Do patients' reports of their health care experiences reflect the quality of care? Despite the increasing role of such measures in research and policy, there’s no consensus regarding their legitimacy in quality assessment. Indeed, as physician and hospital compensation becomes increasingly tied to patient feedback, health care providers and academics are raising strong objections to the use of patient-experience surveys. These views are fueled by studies indicating that patient-experience measures at best have no relation to the quality of delivered care and at worst are associated with poorer patient outcomes. Conversely, other studies have found that better patient experiences - . . .
To examine patient consultation preferences for seeing or speaking to a general practitioner (GP) or nurse; to estimate associations between patient-reported experiences and the type of consultation patients actually received (phone or face-to-face, GP or nurse).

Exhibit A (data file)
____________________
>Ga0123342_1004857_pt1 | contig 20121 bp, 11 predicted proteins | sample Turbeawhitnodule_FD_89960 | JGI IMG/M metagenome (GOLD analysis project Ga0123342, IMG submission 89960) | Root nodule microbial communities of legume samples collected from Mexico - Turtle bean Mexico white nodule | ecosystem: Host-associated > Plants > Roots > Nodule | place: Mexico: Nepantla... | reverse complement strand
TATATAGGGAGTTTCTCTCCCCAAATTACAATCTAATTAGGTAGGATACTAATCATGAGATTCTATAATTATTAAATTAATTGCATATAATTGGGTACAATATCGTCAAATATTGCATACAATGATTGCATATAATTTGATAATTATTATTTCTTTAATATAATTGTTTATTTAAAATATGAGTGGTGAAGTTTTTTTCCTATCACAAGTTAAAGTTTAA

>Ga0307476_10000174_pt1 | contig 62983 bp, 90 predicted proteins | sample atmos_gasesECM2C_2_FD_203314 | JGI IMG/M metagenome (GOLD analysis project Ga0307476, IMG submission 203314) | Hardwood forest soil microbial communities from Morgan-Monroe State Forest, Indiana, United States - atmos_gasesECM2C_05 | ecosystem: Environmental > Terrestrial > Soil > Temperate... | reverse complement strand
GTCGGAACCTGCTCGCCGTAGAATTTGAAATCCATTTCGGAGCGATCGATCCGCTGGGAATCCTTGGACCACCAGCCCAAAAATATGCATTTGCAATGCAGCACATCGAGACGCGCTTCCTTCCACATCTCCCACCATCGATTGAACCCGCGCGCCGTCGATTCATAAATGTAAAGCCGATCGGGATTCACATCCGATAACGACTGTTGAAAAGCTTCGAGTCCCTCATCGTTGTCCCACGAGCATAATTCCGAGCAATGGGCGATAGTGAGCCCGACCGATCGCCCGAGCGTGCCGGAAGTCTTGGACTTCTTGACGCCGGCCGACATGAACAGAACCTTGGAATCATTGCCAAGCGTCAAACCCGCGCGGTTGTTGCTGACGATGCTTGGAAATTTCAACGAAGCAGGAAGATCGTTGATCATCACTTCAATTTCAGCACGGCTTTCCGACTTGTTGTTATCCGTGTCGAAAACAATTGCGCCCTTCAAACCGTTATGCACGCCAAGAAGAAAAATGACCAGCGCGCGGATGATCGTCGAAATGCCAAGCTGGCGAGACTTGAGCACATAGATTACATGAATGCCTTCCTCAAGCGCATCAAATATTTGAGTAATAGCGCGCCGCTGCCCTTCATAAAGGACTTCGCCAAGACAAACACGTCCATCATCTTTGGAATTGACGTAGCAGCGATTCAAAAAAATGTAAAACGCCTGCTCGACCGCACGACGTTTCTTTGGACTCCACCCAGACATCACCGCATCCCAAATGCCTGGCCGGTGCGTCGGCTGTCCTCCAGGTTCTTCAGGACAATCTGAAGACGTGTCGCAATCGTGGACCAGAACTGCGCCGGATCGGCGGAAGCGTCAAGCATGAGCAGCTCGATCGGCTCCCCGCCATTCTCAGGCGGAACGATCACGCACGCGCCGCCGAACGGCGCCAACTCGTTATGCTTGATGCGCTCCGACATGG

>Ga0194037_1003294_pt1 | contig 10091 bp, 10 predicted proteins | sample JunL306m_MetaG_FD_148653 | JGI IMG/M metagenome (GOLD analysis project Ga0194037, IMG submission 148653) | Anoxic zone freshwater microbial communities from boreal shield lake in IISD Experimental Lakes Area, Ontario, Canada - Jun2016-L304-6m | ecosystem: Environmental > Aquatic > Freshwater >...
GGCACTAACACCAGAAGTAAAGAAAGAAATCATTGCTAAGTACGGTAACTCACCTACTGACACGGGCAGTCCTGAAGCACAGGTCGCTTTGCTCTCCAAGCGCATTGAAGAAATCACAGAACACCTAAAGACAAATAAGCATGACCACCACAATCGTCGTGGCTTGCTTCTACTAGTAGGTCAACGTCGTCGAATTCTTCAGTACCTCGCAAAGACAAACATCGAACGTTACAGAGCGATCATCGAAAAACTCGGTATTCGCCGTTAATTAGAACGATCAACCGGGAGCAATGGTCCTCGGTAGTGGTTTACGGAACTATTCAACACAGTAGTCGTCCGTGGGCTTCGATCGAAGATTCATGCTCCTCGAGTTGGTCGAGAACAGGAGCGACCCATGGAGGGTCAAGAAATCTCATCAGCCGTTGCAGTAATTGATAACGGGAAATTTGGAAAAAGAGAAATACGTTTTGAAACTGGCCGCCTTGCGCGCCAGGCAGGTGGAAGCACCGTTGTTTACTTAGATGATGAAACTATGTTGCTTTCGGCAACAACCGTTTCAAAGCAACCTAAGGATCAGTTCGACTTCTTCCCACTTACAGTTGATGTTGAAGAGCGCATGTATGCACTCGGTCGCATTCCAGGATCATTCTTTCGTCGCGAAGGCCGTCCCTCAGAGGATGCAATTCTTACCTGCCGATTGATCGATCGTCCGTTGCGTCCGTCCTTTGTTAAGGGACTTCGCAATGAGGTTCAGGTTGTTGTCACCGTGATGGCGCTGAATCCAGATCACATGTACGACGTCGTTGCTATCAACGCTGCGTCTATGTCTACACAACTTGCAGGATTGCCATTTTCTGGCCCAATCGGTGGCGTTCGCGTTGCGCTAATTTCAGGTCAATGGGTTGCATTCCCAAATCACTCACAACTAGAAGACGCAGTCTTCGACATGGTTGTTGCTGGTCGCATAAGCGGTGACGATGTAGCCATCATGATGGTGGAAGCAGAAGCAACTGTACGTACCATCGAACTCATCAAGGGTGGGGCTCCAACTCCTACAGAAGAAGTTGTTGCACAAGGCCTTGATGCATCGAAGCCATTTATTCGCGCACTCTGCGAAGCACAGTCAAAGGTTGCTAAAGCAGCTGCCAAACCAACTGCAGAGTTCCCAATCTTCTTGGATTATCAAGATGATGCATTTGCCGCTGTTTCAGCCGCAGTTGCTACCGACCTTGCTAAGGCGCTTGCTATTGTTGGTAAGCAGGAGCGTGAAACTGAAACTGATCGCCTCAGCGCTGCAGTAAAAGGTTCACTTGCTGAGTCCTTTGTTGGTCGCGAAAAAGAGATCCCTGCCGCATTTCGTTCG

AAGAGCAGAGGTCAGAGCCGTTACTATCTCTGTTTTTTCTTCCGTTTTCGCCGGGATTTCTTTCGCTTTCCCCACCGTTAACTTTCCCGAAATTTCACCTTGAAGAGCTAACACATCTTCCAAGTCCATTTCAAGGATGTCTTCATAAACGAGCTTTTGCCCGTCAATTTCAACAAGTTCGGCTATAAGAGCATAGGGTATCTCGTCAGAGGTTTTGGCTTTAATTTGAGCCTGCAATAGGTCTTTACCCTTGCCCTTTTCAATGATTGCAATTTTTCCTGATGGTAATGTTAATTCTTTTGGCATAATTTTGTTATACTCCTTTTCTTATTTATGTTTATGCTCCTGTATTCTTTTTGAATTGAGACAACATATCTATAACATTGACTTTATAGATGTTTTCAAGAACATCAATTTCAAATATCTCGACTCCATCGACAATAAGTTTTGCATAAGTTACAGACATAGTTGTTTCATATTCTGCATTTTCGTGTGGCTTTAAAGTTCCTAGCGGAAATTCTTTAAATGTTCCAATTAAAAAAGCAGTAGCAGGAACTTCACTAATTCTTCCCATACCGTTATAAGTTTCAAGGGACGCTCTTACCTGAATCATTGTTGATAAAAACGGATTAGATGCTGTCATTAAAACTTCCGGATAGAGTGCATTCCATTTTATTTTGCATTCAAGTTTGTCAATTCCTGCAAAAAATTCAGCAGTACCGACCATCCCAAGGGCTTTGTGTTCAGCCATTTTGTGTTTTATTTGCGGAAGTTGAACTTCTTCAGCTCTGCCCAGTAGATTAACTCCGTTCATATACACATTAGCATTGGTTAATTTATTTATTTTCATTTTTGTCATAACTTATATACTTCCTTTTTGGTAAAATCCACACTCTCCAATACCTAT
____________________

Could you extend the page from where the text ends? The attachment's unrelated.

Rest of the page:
Background The prevalence of pulmonary embolism among patients hospitalized for syncope is not well documented, and current guidelines pay little attention to a diagnostic workup for pulmonary embolism in these patients. Methods We performed a systematic workup for pulmonary embolism in patients admitted to 11 hospitals in Italy for a first episode of syncope, regardless of whether there were alternative explanations for the syncope. The diagnosis of pulmonary embolism was ruled out in patients who had a low pretest clinical probability, which was defined according to the Wells score, in combination with a negative d-dimer assay. In all other patients, computed tomographic pulmonary angiography or ventilation-perfusion lung scanning was performed. Results A total of 560 patients (mean age, 76 years) were included in the study. A diagnosis of pulmonary embolism was ruled out in 330 of the 560 patients (58.9%) on the basis of the combination of a low pretest clinical probability of pulmonary embolism and negative d-dimer assay. Among the remaining 230 patients, pulmonary embolism was identified in 97 (42.2%). In the entire cohort, the prevalence of pulmonary embolism was 17.3% (95% confidence interval, 14.2 to 20.5). Evidence of an embolus in a main pulmonary or lobar artery or evidence of perfusion defects larger than 25% of the total area of both lungs was found in 61 patients. Pulmonary embolism was identified in 45 of the 355 patients (12.7%) who had an alternative explanation for syncope and in 52 of the 205 patients (25.4%) who did not. Conclusions Pulmonary embolism was identified in nearly one of every six patients hospitalized for a first episode of syncope. (Funded by the University of Padua; PESIT ClinicalTrials.gov number, NCT01797289 .).